“Why do we abuse our national icons?” I was wondering while sipping tea in the evening today. I was reading a report carrying the stricture passed by the Supreme Court of India last week in connection with a Marathi poem published in 1984 involving Mahatma Gandhi.

The story was old, thanks to the leisurely judicial system we have: the poet had put abusive words in the mouth of Gandhiji in his creative adventure. Myself, a shameless tea drinker, got my lazy brain lightened up as I took my attention away from my cup oozing familiar yet rich flavour. But then I was slow; thought the old outdated story should be treated better with tea and sympathy; and we have grown mature as a nation and as its citizens after three decades.

Then I came across another report of public abuses of Pundit Jawaharlal Nehru in regard to the death-mystery of Netaji Subhas Chandra Bose and the alleged snooping on his family members later by the Indian government.

“Can we better our history or boost our national character by abusing our national icons, particularly within the realm of democracy?”

National history is a stack of cards arranged in a neat fashion by articulated historians. They depict some aspects in great detail and with certain orientation without fail. But then, echoes of past incidents do get heard later. With continually percolating information, we get wider scope to examine each past incident and each past actor better, and refine or alter existing interpretations. Some of these satisfy us, some create further doubts, some create flutters in established beliefs while other may even antagonise a section. Nothing can be spelt as absolute; it’s an interminable and evolutionary process of deliberation and conforms to the democratic practice that we have adopted.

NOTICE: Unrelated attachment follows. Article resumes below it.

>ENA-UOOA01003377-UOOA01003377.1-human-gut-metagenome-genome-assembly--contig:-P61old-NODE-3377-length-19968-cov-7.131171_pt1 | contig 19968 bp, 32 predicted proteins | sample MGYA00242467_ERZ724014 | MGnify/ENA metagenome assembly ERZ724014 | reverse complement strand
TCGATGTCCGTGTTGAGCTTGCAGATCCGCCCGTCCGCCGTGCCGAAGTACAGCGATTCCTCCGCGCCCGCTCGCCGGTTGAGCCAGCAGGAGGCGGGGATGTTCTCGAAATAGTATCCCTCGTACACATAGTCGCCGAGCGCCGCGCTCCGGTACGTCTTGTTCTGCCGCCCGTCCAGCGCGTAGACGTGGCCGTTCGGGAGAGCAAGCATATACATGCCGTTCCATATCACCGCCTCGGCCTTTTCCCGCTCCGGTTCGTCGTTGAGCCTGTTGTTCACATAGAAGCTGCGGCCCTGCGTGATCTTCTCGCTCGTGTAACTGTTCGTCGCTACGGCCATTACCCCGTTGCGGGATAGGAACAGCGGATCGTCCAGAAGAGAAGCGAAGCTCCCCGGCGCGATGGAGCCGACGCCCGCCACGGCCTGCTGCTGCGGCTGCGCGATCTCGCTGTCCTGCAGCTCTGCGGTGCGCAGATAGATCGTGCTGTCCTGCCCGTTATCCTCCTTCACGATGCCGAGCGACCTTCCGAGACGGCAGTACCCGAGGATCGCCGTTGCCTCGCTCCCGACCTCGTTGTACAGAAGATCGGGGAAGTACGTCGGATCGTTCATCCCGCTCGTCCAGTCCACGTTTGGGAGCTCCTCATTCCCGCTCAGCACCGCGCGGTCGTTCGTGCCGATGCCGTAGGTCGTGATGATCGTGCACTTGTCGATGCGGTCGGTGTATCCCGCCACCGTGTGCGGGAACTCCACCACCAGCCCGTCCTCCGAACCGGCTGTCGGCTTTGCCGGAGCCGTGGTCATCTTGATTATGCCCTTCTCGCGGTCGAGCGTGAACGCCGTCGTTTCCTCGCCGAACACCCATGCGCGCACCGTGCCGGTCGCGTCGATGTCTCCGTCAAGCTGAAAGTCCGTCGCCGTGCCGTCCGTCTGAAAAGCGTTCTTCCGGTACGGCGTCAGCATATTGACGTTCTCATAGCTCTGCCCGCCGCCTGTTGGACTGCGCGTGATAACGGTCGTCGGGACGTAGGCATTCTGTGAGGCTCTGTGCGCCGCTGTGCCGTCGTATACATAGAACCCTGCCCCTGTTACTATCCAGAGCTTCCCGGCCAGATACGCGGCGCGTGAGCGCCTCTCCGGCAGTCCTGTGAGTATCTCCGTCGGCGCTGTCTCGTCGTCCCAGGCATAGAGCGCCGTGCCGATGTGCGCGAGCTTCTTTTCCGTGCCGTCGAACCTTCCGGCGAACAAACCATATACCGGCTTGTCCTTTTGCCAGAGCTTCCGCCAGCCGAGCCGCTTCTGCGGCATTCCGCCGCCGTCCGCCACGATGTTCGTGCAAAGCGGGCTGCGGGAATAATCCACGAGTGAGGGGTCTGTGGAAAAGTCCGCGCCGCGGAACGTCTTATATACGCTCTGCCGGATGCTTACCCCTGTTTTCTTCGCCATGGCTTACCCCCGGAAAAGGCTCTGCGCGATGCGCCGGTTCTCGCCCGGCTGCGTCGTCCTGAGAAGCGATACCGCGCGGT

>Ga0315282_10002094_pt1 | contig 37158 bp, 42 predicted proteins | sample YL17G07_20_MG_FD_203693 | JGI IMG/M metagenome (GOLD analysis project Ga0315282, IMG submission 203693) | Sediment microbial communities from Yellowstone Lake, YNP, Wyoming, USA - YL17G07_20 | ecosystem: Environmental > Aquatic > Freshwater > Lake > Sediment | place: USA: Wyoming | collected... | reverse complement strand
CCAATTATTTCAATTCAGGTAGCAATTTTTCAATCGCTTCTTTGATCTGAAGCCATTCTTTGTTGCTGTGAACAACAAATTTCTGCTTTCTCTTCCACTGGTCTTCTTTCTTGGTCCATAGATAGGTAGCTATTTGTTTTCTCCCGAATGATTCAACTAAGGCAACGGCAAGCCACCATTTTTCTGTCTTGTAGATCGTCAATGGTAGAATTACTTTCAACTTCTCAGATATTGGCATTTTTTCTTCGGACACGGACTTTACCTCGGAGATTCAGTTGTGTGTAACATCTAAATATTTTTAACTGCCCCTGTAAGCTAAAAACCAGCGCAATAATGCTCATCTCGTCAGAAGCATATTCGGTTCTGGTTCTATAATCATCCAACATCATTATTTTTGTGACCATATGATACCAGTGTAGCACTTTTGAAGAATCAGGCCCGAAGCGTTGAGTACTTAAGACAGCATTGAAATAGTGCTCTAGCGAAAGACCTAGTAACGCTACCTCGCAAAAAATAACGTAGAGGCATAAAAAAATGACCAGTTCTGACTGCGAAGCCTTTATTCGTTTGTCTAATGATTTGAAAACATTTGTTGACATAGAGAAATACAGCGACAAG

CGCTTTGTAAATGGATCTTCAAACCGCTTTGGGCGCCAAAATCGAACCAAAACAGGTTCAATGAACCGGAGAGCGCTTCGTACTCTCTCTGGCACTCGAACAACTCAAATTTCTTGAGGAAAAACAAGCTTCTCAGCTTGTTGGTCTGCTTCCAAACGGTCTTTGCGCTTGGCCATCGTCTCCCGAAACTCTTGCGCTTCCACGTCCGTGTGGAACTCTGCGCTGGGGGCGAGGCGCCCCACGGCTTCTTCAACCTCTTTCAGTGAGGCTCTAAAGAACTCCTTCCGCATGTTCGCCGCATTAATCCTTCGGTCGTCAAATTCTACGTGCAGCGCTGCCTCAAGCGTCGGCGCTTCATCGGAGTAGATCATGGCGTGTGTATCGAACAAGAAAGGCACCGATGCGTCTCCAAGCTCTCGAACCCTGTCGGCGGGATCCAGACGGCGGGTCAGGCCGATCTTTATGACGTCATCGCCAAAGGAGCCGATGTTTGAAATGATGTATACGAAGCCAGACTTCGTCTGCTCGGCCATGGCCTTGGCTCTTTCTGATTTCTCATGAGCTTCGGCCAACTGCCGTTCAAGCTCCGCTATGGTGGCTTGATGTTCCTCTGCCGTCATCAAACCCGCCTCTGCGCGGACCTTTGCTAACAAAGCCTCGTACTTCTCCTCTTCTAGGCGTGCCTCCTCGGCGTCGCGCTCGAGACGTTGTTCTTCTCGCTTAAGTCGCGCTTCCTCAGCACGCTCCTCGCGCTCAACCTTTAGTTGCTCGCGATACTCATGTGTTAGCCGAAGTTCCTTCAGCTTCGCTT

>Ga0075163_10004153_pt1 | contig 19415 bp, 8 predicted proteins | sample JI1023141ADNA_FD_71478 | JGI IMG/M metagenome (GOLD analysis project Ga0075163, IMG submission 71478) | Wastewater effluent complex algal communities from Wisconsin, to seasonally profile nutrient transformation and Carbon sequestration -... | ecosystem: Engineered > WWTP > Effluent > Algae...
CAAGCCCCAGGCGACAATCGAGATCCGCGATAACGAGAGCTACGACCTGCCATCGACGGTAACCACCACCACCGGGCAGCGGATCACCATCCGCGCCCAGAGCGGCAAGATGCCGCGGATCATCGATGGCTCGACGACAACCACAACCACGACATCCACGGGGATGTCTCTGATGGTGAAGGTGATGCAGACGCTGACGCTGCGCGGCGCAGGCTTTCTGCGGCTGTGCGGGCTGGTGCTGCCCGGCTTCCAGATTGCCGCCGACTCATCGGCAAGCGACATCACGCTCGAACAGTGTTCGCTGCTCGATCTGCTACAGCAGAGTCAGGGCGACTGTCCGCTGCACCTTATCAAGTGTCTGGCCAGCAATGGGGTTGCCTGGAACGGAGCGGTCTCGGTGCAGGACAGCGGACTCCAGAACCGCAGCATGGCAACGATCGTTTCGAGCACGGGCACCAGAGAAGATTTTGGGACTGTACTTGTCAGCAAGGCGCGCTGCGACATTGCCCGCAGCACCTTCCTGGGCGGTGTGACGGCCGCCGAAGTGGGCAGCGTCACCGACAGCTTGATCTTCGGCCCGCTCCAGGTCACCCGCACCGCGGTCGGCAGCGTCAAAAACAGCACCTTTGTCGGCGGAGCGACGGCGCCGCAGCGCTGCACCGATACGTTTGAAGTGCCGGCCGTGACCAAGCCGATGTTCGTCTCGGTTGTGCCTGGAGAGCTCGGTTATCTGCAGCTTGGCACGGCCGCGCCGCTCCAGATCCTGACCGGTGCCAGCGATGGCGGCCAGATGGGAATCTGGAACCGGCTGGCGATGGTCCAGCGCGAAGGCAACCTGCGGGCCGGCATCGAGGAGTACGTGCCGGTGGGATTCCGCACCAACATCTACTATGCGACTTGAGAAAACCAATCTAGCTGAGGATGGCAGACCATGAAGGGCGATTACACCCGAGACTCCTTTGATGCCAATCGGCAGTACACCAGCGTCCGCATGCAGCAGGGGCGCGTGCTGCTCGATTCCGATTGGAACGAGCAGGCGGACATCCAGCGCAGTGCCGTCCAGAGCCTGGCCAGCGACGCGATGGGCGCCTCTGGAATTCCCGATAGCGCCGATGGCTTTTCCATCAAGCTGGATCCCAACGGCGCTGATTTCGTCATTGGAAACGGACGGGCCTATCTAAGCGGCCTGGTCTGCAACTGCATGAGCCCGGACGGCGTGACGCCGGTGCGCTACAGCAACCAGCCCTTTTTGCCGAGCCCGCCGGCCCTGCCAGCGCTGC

Can we not deliberate with different viewpoints and with information available; blaming is not bad either if it is based on information. Abuse is no answer.

Netaji is regarded as a national hero since our independence. His contribution to India and Indian people during freedom struggle has been treated quite well and also celebrated by most historians in spite of his association with the much hated Nazis of Germany and Japanese regime during World War II. His legacy has been safeguarded against prevailing post-war world affairs and biases; and we, as Indians, must be grateful to Pundit Nehru as he was leading the government during this period.

Now so many decades have gone by; and global power balance and anchors of global diplomacy have shifted. The Indian government should plan for a complete disclosure of Netaji’s files, even if it springs surprises and upsets erstwhile Allied Powers. These classified files are purely not against Pundit Nehru, else the present government would have already done. But then for larger understanding about the circumstances and happenings surrounding the period after Netaji’s disappearance, the government should consider.

And, right wing fanatics should stop hurling abuses at the first Prime Minister, and in the same spirit, against any other historical figures. Bring out more information to the public, write more history books, and discuss it out. But no abuse please.

My cup is empty now; and the aroma has diffused far. Next week again.



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